US Oil Rebounds, Slated for Job Growth

The now $55-a-barrel oil prices have been keeping steel pipes in excess demand domestically. Dropping oil prices in the last couple of years have given oilfield-equipment companies a significant surge in sales towards onshore drilling, so much so that these domestic sales have surpassed sales abroad. These firms are having difficulty meeting this demand, struggling to hire employees to haul the gear, even at a minimum $80,000 a year salary. As oil prices have rebounded following the large drop early last year, more wells have been tapped and the industry is growing.

Another result of this recent surge is a much higher expenditure on US and Canadian drilling, which is expected to climb three to four times more than the worldwide average this year. The latest rig technology and extraction methods will but pressure on wages as well, causing oil companies to shift their hiring strategies in order to fulfill the workforce demand. Rehires have become particularly important. For example, TMK Ispco, a gear supplying giant set payroll records last year by improving employee benefits and wages.

Despite the impressive industry rebound in the US, oil and pipe supply companies are not comfortable yet. Labor cuts are still outpacing new hires for most large oil companies and regions, while welling activity continues to grow. Firms are adjusting their target oil prices in accordance with these labor pressures, lowering the safe threshold oil price. Should oil prices reach comparable peak levels we’ve seen in the past, there could be extreme effects to further workforce cuts.

Overall, the news is positive across the US. Crude oil pricing has reached a stable level, driving more activity up and down the supply chain. Although increased competition has put strains on larger companies’ capacities, profits should begin to flow as supply grows. New contracts up the value chain will spur activity for all oil-related industries in the US, and recent budget proposals will act to support US firms in a rebounding crude oil environment.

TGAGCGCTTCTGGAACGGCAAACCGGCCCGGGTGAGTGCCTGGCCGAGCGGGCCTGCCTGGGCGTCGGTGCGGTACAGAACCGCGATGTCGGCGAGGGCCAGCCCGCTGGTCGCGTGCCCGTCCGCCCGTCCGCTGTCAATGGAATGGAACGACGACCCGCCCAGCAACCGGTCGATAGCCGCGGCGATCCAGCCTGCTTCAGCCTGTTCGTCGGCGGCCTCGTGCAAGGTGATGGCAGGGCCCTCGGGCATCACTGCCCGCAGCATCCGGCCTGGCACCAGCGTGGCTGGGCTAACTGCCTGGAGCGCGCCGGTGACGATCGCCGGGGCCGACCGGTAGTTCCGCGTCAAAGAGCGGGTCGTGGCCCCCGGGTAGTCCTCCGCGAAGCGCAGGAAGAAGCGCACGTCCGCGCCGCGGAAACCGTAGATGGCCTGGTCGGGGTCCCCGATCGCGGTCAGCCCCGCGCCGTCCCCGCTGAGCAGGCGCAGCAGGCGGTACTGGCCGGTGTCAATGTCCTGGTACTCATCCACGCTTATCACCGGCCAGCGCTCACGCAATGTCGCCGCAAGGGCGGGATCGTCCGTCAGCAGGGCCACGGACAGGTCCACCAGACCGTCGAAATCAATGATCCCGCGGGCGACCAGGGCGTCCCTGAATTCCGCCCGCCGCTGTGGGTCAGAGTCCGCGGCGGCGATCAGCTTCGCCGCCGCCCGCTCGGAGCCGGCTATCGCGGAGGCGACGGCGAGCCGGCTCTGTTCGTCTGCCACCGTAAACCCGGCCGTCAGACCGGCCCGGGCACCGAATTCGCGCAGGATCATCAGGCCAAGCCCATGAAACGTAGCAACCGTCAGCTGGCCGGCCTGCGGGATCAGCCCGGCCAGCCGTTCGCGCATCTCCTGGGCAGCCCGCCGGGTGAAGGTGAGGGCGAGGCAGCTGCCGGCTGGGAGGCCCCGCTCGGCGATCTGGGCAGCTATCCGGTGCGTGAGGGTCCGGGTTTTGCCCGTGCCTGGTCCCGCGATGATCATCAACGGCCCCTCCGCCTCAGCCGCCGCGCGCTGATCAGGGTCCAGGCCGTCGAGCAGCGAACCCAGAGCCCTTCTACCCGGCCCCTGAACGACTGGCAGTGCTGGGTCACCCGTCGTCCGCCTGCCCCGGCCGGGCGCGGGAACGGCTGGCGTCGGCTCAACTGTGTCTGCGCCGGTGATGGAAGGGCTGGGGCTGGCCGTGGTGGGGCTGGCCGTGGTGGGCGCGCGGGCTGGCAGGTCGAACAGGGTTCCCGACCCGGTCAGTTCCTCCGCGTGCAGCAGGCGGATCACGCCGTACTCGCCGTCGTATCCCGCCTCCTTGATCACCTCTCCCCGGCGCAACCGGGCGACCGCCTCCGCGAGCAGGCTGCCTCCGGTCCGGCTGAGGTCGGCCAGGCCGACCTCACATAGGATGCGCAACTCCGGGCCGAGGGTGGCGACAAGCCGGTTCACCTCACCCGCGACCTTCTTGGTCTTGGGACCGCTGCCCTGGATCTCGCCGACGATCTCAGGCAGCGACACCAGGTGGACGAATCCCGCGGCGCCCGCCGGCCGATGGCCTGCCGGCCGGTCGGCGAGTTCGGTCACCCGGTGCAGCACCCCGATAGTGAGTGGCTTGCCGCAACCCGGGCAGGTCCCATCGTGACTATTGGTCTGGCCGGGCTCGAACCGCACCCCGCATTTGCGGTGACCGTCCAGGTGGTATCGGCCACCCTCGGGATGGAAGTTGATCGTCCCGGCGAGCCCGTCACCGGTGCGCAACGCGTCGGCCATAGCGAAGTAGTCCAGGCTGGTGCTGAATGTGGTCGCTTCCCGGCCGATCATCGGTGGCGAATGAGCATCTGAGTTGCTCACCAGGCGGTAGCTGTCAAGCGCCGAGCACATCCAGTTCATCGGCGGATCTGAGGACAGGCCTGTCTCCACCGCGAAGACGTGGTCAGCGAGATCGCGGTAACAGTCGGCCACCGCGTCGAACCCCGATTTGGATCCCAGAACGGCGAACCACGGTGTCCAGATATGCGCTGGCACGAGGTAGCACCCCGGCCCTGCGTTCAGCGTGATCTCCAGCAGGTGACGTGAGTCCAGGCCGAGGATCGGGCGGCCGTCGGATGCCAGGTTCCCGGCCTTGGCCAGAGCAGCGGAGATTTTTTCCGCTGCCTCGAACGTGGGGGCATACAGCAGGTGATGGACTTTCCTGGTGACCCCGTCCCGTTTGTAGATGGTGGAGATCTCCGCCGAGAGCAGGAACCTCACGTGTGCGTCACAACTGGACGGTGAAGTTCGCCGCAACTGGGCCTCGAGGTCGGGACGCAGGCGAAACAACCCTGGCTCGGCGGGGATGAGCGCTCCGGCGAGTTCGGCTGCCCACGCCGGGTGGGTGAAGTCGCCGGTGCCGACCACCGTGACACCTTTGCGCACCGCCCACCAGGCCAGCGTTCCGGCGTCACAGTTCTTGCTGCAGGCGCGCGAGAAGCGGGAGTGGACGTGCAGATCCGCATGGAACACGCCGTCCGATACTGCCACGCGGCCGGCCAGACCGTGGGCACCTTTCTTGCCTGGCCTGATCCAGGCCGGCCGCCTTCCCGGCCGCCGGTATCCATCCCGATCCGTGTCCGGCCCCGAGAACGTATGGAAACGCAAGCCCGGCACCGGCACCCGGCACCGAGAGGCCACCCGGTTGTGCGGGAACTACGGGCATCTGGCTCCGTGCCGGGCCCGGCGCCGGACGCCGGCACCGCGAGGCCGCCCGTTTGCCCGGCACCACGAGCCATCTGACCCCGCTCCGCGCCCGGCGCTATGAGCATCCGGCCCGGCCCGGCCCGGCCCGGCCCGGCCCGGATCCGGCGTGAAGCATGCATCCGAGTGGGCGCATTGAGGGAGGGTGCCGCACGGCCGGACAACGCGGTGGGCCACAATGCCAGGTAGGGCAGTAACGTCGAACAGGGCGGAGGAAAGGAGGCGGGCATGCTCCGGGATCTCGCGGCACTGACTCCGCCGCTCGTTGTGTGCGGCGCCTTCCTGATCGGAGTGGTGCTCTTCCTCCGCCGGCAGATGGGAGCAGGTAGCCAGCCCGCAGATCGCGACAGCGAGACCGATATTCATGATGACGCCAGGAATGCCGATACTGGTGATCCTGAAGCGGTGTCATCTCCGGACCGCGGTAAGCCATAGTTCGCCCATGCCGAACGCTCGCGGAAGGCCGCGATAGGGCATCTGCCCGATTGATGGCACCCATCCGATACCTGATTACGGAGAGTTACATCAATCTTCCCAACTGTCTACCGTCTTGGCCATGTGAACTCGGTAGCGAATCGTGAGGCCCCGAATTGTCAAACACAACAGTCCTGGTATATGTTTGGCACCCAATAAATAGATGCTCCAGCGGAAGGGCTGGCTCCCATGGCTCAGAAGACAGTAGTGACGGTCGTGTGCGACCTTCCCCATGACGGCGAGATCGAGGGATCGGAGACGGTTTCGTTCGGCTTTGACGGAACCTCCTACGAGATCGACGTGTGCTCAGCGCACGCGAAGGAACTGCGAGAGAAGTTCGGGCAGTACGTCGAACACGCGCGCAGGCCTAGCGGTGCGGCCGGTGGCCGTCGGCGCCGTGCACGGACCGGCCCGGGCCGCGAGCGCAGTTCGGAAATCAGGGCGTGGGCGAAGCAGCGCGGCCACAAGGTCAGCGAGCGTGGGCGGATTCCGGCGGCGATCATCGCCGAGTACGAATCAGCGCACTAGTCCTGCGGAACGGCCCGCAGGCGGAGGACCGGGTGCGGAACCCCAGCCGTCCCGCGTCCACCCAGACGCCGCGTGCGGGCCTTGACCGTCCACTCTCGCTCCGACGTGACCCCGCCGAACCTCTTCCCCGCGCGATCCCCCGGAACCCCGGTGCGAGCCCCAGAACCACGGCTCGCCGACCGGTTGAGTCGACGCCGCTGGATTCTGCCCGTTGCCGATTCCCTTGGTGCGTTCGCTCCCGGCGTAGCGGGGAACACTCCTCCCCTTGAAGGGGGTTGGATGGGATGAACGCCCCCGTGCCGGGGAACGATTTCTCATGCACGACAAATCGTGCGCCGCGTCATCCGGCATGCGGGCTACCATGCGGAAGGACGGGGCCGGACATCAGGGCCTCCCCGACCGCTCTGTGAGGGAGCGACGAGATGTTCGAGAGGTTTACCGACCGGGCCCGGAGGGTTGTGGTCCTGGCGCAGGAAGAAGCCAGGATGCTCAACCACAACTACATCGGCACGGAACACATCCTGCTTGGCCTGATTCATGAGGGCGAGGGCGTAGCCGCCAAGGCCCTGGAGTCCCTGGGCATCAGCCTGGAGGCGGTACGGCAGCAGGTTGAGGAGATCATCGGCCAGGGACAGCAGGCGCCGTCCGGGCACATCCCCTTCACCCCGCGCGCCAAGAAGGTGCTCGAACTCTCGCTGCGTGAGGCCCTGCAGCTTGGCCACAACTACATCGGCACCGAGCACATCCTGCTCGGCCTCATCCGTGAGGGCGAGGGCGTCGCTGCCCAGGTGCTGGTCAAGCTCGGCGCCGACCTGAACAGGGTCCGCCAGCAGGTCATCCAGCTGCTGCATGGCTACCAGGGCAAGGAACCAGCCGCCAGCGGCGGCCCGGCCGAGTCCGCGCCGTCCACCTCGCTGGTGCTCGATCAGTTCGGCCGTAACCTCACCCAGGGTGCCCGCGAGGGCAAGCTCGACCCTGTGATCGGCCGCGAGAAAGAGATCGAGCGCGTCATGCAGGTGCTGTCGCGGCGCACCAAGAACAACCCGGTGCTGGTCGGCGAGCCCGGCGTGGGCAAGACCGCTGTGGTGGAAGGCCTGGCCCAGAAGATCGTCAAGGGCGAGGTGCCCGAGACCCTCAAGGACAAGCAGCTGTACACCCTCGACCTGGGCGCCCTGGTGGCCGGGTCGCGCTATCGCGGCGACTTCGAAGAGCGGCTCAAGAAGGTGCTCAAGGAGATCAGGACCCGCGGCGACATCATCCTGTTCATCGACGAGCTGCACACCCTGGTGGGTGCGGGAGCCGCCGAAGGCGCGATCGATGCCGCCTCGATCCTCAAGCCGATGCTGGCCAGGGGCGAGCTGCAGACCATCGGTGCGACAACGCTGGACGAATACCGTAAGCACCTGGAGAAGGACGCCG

U.S.-Sino Relations Under Trump

Four weeks into his presidency, Donald Trump has made sweeping statements regarding the U.S.’s current economic standing with China, and that tensions arising from economic conflicts has left China prosperous, of course to the detriment of the American people. Trump’s rhetoric suggests China is an economic enemy of the U.S., operating under different regulations, working standards, and currency meant to take advantage of the two nations’ globalized partnership. The China that Trump suggests currently exists, though, has not existed for some time. The supposed ‘sweat shops’ that continue to surface as news stories slamming Apple or Nike, are isolated and are in no way representations of the current manufacturing industry in China. The race to the bottom in the manufacturing industry has actually begun to shift away from China. Factory worker wages are the highest they have ever been, costs continue to rise in Chinese manufacturing, and there are a number of firms that are looking elsewhere, even the US, for their facilities.